Robert Goodman Jewelers Debuts Ukrainian REVIVAL Collection

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May 2024

Robert Goodman Jewelers is excited to announce the debut of its Revival collection. The Zionsville-based jeweler is the only brick-and-mortar retailer in the U.S. selling pieces of this extraordinary collection.

This collection, in collaboration with ARTICLE22, further demonstrates Robert “Bob” and Rose-Marie Goodman’s dedication to ethical practices in every aspect of their business. Customers can feel confident knowing their purchases support responsible craftsmanship, environmental stewardship and humanitarian efforts.

Transformation Story of Negative into Positive

The story and impact of ARTICLE22’s stunning jewelry are timeless—this brand is affecting tangible, transformative change in the lives of its artisans. Drawing inspiration from local craftsmen in Laos and now Ukraine, ARTICLE22 crafts jewelry from scrap metal and shrapnel that carries a message of peace and hope.

REVIVAL is a beautiful and poignant collection designed and created by Stanislav Drokin, an acclaimed contemporary artist who makes one-of-a-kind fine jewelry pieces. Based in Kharkiv, Ukraine, Drokin uses existing and invented methods to create jewelry, including detonated shrapnel pieces from around the region of his hometown.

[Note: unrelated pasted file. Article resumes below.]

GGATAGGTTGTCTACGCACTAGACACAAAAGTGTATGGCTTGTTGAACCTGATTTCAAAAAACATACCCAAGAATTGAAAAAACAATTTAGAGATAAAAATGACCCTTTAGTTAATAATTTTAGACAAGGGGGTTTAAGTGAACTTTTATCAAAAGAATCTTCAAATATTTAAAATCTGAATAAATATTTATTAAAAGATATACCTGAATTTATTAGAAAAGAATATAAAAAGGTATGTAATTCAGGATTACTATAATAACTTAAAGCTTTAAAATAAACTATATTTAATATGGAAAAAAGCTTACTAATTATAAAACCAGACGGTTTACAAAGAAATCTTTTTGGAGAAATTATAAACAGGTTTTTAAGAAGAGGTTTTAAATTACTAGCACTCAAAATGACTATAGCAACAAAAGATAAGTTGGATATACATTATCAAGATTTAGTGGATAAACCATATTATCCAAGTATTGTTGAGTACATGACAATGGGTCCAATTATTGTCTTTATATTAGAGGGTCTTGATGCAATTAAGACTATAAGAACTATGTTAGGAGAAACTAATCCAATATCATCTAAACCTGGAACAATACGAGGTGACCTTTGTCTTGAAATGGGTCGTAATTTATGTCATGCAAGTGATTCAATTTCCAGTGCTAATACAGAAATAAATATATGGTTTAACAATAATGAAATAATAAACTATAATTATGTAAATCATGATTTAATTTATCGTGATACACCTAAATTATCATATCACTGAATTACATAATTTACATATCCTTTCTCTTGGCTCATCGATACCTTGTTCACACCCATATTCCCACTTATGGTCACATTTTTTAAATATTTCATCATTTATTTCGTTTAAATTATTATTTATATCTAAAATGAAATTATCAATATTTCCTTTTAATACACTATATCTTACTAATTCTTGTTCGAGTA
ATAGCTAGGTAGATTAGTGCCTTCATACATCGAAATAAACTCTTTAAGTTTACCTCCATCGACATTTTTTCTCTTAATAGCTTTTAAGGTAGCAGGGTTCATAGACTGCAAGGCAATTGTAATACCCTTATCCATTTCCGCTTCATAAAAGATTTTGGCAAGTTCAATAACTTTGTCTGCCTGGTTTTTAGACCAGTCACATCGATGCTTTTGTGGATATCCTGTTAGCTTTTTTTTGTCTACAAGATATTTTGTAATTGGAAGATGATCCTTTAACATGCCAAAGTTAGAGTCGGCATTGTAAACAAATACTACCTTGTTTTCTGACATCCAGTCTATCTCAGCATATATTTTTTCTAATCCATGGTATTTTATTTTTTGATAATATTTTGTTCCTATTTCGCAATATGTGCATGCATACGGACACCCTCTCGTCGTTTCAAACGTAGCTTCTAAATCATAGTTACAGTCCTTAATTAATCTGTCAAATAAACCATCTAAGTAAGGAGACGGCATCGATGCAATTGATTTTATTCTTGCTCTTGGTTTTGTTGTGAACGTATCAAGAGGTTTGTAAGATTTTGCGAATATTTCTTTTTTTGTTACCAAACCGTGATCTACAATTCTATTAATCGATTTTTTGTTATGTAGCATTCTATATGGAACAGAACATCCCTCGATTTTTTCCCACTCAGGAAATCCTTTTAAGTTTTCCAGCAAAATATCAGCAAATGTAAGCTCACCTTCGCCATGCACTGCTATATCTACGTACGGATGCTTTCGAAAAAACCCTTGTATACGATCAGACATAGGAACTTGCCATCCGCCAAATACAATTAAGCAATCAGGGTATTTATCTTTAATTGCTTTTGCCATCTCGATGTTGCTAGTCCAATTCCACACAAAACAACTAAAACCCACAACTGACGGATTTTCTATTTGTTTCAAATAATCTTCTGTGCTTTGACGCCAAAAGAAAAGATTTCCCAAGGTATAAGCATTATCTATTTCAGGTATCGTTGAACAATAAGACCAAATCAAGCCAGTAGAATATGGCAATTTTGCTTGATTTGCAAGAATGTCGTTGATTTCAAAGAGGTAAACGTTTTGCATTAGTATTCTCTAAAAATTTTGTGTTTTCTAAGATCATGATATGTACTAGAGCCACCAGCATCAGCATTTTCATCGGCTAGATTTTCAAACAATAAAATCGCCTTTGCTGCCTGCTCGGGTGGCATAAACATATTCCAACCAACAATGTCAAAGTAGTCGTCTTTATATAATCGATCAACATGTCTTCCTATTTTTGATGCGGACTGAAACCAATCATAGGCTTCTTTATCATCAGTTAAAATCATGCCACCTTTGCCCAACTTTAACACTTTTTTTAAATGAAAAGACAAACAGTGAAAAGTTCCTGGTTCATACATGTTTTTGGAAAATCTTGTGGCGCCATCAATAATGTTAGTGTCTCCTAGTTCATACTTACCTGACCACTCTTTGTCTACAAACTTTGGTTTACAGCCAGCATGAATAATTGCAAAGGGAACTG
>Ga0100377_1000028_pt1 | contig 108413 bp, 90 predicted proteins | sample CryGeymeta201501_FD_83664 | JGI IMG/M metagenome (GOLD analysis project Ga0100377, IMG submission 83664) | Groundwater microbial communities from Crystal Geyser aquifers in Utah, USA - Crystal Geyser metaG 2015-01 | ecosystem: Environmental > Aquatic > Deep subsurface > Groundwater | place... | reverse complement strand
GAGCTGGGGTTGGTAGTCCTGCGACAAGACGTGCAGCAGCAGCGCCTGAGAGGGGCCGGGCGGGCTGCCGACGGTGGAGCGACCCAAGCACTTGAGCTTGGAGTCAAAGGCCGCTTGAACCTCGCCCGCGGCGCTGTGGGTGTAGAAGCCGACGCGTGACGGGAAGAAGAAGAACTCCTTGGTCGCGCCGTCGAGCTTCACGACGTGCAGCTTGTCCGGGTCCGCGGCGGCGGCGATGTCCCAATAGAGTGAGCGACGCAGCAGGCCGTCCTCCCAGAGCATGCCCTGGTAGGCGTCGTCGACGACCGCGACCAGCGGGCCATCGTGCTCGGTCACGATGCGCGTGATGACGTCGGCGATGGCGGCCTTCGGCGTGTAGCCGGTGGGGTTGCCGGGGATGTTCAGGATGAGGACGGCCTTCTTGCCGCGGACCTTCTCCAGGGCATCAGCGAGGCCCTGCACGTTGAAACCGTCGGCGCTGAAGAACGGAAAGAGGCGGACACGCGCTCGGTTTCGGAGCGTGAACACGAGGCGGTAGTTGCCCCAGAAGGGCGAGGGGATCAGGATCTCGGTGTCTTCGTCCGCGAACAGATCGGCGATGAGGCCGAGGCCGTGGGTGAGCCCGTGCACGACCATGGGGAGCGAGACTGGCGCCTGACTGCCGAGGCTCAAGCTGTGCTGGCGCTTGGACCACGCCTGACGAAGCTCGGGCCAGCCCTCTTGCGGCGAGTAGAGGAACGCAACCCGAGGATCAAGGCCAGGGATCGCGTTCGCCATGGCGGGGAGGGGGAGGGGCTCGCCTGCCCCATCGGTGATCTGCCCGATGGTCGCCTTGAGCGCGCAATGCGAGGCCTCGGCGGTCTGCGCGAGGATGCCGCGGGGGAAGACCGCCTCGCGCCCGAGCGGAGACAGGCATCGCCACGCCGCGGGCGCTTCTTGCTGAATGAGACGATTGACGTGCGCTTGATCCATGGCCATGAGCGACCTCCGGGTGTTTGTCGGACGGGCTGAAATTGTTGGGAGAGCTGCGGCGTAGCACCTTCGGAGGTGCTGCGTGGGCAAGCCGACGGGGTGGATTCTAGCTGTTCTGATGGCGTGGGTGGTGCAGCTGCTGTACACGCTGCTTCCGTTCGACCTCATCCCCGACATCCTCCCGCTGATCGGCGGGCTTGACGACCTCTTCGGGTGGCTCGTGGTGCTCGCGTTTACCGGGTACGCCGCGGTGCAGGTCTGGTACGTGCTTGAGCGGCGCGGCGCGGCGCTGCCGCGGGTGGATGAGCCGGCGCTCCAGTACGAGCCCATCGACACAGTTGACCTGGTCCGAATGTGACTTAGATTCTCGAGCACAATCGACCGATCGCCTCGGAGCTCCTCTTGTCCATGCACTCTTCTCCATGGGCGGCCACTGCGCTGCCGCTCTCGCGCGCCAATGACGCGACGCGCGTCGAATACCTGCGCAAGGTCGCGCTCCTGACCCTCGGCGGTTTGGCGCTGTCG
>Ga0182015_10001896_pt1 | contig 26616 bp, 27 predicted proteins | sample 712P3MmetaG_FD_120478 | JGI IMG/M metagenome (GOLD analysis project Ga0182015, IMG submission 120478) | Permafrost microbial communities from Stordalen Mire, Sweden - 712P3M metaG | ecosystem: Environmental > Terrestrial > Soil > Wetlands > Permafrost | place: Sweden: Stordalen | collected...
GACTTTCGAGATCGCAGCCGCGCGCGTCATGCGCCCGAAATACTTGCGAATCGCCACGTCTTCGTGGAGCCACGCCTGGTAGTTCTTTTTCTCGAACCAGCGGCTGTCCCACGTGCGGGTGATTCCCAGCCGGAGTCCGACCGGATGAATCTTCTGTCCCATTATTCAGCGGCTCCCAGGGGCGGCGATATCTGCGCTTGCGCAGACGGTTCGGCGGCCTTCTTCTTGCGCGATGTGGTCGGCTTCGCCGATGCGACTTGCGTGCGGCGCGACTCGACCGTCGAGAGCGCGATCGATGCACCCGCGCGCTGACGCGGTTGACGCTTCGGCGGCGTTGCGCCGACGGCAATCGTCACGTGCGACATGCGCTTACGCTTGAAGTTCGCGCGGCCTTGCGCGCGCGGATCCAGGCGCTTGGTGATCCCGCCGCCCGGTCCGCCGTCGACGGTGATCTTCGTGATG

The Goodmans met ARTICLE22’s founder Elizabeth Suda and general manager Kendall Silwonuk at the NY NOW wholesale marketplace in NYC, where they found their business models to be compatible. Inspired by Drokin’s story and impressed by the exquisite pieces, the Goodmans purchased five of the first 12 pieces created.

“Rose-Marie and I met Elizabeth [Suda] and she told us about this collection that they were getting ready to introduce,” Bob Goodman shared. “She told us about Revival and a little bit about Drokin and how she found him. There was an article in The New York Times about a year and a half ago about four goldsmith designers in Ukraine. I did more research on him, and Drokin is a significant player and force in Europe in terms of fine jewelry.”

Ukrainian REVIVAL Collection